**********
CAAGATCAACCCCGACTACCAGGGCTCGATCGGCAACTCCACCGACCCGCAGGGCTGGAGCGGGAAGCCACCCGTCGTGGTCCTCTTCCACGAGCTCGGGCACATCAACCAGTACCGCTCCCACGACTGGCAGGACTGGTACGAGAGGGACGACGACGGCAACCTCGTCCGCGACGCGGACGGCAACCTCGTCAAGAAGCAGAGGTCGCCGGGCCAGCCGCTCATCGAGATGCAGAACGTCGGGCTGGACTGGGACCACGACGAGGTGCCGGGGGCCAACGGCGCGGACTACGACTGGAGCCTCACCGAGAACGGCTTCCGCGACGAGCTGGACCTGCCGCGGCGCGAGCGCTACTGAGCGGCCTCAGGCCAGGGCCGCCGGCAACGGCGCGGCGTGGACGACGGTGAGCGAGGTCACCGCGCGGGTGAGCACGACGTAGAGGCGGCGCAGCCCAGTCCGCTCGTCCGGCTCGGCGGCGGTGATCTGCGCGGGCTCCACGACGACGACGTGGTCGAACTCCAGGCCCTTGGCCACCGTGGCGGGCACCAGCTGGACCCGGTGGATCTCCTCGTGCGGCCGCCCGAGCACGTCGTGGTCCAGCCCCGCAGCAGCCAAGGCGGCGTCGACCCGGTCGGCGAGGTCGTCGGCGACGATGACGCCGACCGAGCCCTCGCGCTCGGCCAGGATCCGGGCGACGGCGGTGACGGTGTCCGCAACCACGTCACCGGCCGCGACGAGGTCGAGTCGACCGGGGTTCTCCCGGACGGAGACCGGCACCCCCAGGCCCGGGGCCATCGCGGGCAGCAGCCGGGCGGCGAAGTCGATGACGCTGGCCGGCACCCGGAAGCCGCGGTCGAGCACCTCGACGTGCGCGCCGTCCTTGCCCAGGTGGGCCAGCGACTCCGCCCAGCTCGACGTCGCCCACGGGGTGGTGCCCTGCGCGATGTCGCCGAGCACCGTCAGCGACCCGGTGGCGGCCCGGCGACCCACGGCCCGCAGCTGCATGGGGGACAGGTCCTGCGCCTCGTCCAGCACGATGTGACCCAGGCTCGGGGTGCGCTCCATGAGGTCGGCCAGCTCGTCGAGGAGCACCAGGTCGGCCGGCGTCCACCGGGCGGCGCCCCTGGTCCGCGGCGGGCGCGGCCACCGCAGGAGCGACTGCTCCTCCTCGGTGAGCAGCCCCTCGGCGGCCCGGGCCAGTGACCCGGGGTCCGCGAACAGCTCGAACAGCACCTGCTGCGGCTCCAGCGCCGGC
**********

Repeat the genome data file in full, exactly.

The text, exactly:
CAAGATCAACCCCGACTACCAGGGCTCGATCGGCAACTCCACCGACCCGCAGGGCTGGAGCGGGAAGCCACCCGTCGTGGTCCTCTTCCACGAGCTCGGGCACATCAACCAGTACCGCTCCCACGACTGGCAGGACTGGTACGAGAGGGACGACGACGGCAACCTCGTCCGCGACGCGGACGGCAACCTCGTCAAGAAGCAGAGGTCGCCGGGCCAGCCGCTCATCGAGATGCAGAACGTCGGGCTGGACTGGGACCACGACGAGGTGCCGGGGGCCAACGGCGCGGACTACGACTGGAGCCTCACCGAGAACGGCTTCCGCGACGAGCTGGACCTGCCGCGGCGCGAGCGCTACTGAGCGGCCTCAGGCCAGGGCCGCCGGCAACGGCGCGGCGTGGACGACGGTGAGCGAGGTCACCGCGCGGGTGAGCACGACGTAGAGGCGGCGCAGCCCAGTCCGCTCGTCCGGCTCGGCGGCGGTGATCTGCGCGGGCTCCACGACGACGACGTGGTCGAACTCCAGGCCCTTGGCCACCGTGGCGGGCACCAGCTGGACCCGGTGGATCTCCTCGTGCGGCCGCCCGAGCACGTCGTGGTCCAGCCCCGCAGCAGCCAAGGCGGCGTCGACCCGGTCGGCGAGGTCGTCGGCGACGATGACGCCGACCGAGCCCTCGCGCTCGGCCAGGATCCGGGCGACGGCGGTGACGGTGTCCGCAACCACGTCACCGGCCGCGACGAGGTCGAGTCGACCGGGGTTCTCCCGGACGGAGACCGGCACCCCCAGGCCCGGGGCCATCGCGGGCAGCAGCCGGGCGGCGAAGTCGATGACGCTGGCCGGCACCCGGAAGCCGCGGTCGAGCACCTCGACGTGCGCGCCGTCCTTGCCCAGGTGGGCCAGCGACTCCGCCCAGCTCGACGTCGCCCACGGGGTGGTGCCCTGCGCGATGTCGCCGAGCACCGTCAGCGACCCGGTGGCGGCCCGGCGACCCACGGCCCGCAGCTGCATGGGGGACAGGTCCTGCGCCTCGTCCAGCACGATGTGACCCAGGCTCGGGGTGCGCTCCATGAGGTCGGCCAGCTCGTCGAGGAGCACCAGGTCGGCCGGCGTCCACCGGGCGGCGCCCCTGGTCCGCGGCGGGCGCGGCCACCGCAGGAGCGACTGCTCCTCCTCGGTGAGCAGCCCCTCGGCGGCCCGGGCCAGTGACCCGGGGTCCGCGAACAGCTCGAACAGCACCTGCTGCGGCTCCAGCGCCGGC